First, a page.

Thousands have already fled our once-great state, seeking refuge in other states more friendly to businesses and families.

As you know, we recently cleared the political field in order to mount our serious challenge to Gov. Brow this year. I’m asking if you’ll provide the momentum we need to clear the field once again.

It is imperative that we take our pro-liberty message all the way to the Capitol in November.


Assemblyman Donnelly

P.S. Californians are looking for a candidate who will represent them, not someone who supports Barak Obama and mirrors Gov. Brown’s failed policies. Our message of making California golden once again is resonating, but I need momentum to clear the field.



About Greg Diamond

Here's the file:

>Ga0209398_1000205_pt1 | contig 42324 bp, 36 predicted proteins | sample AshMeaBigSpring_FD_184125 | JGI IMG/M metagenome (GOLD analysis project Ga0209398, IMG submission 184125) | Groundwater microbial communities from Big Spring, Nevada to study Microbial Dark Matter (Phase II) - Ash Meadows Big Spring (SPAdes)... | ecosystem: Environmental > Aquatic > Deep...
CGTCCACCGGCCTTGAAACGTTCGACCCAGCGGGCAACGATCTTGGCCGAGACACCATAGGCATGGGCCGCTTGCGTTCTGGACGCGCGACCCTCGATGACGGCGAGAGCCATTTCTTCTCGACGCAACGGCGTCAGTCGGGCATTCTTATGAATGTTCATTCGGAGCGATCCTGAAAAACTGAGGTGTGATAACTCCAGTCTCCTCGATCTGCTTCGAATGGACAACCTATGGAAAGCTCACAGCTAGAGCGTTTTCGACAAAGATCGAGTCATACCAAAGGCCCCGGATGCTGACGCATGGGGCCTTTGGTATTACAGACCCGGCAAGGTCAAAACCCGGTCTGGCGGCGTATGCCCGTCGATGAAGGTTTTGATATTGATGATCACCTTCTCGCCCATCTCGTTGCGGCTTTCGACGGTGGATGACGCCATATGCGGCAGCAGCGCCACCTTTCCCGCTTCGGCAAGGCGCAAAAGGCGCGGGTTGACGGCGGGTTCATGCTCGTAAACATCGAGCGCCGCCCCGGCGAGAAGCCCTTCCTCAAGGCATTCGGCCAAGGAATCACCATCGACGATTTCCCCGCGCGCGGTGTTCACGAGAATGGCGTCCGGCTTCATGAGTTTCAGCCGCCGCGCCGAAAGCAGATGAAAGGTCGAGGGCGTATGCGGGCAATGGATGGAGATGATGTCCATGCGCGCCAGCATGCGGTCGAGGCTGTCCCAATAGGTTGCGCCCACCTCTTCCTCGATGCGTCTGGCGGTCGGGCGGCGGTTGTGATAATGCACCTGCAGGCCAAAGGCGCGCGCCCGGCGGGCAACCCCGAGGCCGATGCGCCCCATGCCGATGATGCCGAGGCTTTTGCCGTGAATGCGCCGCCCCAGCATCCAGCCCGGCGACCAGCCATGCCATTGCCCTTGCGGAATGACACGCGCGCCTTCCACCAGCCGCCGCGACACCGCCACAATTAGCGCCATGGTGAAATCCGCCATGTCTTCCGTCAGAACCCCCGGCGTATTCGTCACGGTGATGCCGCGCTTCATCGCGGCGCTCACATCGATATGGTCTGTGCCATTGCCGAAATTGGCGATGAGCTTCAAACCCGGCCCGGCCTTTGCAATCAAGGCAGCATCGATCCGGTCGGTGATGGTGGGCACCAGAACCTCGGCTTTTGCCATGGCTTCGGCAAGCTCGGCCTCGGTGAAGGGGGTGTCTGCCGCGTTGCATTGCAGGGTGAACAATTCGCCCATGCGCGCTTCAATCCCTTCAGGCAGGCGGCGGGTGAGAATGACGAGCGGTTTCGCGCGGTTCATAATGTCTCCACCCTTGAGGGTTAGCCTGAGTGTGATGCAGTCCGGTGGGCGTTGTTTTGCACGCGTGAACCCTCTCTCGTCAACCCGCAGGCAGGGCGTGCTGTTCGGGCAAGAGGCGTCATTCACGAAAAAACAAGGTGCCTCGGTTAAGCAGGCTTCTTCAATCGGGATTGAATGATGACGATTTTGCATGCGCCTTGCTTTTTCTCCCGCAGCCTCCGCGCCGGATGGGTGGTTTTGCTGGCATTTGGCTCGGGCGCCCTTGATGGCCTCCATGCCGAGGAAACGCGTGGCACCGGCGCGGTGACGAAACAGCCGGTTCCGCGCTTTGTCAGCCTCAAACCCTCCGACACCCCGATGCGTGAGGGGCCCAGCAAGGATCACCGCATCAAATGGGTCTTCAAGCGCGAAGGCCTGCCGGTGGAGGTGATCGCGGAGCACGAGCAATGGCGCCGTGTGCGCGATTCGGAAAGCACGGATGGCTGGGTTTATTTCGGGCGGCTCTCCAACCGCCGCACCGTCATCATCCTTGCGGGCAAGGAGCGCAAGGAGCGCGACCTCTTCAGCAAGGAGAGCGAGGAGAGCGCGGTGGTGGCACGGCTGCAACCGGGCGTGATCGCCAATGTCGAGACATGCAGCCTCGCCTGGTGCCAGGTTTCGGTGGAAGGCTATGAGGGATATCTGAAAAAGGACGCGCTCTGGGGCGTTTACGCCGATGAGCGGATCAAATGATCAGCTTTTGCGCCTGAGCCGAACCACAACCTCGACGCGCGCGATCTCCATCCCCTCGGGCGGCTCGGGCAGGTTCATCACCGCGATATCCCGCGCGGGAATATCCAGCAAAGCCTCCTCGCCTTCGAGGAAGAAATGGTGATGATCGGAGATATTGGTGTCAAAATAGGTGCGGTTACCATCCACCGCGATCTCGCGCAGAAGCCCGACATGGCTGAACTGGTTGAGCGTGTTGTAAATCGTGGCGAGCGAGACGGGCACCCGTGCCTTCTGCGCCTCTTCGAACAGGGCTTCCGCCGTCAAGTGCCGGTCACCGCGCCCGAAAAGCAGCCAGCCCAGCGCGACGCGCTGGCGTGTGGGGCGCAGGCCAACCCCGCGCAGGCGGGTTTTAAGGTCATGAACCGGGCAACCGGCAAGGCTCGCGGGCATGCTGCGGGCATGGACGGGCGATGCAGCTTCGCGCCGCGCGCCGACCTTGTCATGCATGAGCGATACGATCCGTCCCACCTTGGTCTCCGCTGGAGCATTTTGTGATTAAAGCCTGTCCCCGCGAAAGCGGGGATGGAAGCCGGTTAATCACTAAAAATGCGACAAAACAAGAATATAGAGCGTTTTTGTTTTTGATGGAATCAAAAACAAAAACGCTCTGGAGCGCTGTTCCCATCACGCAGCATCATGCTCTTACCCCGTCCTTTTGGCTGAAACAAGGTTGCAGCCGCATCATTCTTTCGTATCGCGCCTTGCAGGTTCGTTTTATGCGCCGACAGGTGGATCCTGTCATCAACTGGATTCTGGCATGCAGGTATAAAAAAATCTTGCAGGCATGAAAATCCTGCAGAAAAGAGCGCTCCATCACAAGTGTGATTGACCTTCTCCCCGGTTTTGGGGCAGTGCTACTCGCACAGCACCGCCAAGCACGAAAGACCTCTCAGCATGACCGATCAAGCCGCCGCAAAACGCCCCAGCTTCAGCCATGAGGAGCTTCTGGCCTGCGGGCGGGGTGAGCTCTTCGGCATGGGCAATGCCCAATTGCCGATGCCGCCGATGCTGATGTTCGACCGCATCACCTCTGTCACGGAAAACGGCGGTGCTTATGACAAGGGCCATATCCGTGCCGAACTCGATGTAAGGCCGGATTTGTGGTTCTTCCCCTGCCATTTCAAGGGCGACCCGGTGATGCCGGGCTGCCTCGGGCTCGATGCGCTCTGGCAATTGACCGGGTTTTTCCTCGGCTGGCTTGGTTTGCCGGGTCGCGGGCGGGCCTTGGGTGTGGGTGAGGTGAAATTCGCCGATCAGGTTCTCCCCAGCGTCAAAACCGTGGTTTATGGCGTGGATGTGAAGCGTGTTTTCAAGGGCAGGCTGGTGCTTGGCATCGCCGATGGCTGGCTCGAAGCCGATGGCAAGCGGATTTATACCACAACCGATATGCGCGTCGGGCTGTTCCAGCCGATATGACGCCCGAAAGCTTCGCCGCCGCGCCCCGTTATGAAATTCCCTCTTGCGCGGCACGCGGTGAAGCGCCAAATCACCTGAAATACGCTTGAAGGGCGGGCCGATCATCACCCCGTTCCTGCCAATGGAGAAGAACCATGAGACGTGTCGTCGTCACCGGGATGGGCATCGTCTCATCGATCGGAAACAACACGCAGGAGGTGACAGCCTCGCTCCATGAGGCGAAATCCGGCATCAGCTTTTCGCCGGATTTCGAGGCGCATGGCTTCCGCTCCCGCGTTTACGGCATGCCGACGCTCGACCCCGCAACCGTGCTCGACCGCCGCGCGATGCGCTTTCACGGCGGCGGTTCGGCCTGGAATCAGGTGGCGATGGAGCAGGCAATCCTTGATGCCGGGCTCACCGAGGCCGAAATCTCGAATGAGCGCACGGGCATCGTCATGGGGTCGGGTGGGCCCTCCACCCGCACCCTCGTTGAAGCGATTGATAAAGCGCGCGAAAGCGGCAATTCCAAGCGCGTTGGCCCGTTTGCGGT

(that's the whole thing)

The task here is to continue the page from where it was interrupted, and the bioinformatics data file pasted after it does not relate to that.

Prolix worker's rights and government accountability attorney and General Counsel of CATER. His anti-corruption work in Anaheim infuriated the Building Trades and Teamsters in spring 2014, leading them to work with the Democratic Party of Orange County Chair and other co-conspirators (who had long detested the internal oversight his presence provided) to remove him from the position of DPOC North Vice Chair of in violation of party rules and any semblance of due process. He also runs for office sometimes. Unless otherwise specifically stated, none of his writings prior to that lawless putsch ever spoke for the Democratic Party at the local, county, state, national, or galactic level. He tries to either suppress or openly acknowledge his partisan, issue, ideological, and "good government" biases in most of his writing here. If you have a question about any particular writing, just ask him about it and (unless you are an pseudonymous troll) he will probably answer you at painful length. He lives in Beautiful Bountiful Brea, but while he may brag about it he generally doesn't blog about it. A family member works as a campaign treasurer for candidates including Wendy Gabriella in AD-73; he doesn't directly profit from that relatively small compensation and it doesn't affect his coverage. He does advise some campaigns informally and (except where noted) without compensation.